‘Jill Levine: Cats Talk’ at Hionas

New York

Jill Levine, Llena, 2011, plaster-dipped gauze, modeling compound, and oil on Styrofoam. COURTESY HIONAS

Jill Levine, Llena, 2011, plaster-dipped gauze, modeling compound, and oil on Styrofoam.


Jill Levine’s small, vibrantly colored assemblages and postcard-size gouache-on-paper works in this intriguing show, titled “Cats Talk,” hung in the gallery like folkloric totems. Their abstracted anthropomorphic elements seemed on the verge of coming to life.

Levine has traveled all over Mexico, visiting ancient ruins in the Yucatán, around Mexico City, in Puebla, Oaxaca, Vera Cruz, and, farther south, in Honduras and Guatemala. Mesoamerica is a palimpsest of indigenous visual cultures. Prehistoric Olmec, recently rediscovered Maya, and famously bloody Aztec are writ large in Levine’s work.

Painted Styrofoam sculptures, six in total, were hung at eye level, engaging viewers directly. Bulbous protrusions radiate from the works, suggesting sets of arms, horns, eyes, ears, and wings, reminiscent of Hindu deities or Manga comic characters. Covered with bold, colorful graphic designs that recall the reliefs carved into Mayan temples and stelae, the sculptures promise comforting and protective magical power.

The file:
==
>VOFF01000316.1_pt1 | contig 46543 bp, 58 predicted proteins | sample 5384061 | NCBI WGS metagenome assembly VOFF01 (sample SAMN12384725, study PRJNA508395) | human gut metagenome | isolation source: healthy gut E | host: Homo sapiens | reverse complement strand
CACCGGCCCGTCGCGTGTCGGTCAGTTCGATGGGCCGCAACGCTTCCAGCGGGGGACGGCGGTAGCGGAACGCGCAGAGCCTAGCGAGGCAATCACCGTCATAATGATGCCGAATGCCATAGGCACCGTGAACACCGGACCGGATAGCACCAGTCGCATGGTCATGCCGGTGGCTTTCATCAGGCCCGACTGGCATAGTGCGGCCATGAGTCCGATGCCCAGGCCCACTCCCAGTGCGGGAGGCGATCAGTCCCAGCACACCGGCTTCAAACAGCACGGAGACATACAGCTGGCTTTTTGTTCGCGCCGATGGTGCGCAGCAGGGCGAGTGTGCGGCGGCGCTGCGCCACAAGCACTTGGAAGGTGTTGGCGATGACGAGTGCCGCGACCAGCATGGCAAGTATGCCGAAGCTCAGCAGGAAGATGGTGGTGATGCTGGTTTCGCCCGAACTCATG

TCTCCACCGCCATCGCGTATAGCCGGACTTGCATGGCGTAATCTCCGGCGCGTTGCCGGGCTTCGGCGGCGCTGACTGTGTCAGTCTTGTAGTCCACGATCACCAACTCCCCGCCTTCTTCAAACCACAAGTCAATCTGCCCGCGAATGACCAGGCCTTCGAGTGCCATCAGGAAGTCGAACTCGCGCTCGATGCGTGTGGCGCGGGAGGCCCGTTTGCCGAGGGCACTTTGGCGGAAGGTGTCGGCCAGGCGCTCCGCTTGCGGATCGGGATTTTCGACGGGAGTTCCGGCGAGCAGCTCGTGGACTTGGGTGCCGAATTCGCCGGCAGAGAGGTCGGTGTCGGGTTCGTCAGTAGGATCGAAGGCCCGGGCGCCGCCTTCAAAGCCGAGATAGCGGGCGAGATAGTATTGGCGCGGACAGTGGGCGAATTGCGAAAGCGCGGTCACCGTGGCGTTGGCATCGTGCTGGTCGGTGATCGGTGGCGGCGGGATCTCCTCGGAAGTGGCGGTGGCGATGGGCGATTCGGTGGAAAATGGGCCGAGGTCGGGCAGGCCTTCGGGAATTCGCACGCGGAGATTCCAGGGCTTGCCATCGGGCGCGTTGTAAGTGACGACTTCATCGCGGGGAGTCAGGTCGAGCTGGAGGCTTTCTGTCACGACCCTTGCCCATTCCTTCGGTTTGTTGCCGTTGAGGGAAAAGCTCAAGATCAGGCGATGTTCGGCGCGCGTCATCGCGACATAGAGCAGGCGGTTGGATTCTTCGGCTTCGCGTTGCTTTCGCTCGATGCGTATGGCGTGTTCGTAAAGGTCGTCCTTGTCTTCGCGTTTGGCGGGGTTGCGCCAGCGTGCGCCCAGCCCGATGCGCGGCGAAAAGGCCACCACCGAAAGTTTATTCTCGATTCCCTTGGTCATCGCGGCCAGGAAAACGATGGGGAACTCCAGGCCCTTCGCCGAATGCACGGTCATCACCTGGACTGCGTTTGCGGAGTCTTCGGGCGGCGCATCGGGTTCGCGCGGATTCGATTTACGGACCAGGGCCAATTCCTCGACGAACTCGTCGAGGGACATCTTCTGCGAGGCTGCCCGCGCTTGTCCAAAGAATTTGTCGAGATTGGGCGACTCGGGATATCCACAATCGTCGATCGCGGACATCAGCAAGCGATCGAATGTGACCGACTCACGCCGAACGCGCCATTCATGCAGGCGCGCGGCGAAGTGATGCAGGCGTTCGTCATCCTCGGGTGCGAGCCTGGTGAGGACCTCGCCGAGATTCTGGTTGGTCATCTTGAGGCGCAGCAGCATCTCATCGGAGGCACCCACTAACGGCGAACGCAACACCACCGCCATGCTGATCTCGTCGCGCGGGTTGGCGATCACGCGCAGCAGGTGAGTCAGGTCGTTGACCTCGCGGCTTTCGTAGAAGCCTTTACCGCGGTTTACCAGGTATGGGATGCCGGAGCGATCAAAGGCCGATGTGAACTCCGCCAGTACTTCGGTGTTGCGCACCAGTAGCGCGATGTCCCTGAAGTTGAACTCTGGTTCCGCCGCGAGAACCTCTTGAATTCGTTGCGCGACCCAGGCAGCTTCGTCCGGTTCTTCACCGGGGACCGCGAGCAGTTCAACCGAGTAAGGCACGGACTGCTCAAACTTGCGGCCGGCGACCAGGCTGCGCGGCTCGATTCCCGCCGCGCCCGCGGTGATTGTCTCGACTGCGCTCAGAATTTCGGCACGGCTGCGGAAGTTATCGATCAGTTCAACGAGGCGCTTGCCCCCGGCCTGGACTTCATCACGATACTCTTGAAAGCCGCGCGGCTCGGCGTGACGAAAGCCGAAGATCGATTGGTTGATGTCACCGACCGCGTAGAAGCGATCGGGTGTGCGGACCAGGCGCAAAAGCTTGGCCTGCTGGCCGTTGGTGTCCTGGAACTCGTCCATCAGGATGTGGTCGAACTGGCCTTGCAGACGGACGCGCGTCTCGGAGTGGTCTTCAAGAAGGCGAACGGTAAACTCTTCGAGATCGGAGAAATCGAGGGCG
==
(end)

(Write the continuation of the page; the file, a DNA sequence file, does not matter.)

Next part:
The gouaches here were studies for the multidimensional sculptures. Like graphic tarot cards, Mesoamerican iconography and ikat-textile motifs are superimposed onto animal forms—lizards, owls, frogs. Arranged in rows, the gouaches acted as connecting dots between each sculptural shrine. A doorway in the middle of the gallery was painted with the same motifs, suggesting neon orange and blue temple pylons.

Essentially erased when the Spanish conquistadors burned and destroyed Mayan codices upon arriving on Mesoamerican shores in the late 16th century, the Mayan chronicles were finally decoded and resurrected in the late 20th century. Viewers of Levine’s work must undertake a similar task of deciphering form and meaning. This exhibition was an homage to the complexity of visual cultures both recognizable and pleasingly, albeit frustratingly, still somewhat impenetrable.

A version of this story originally appeared in the Summer 2014 issue of ARTnews on page 98.

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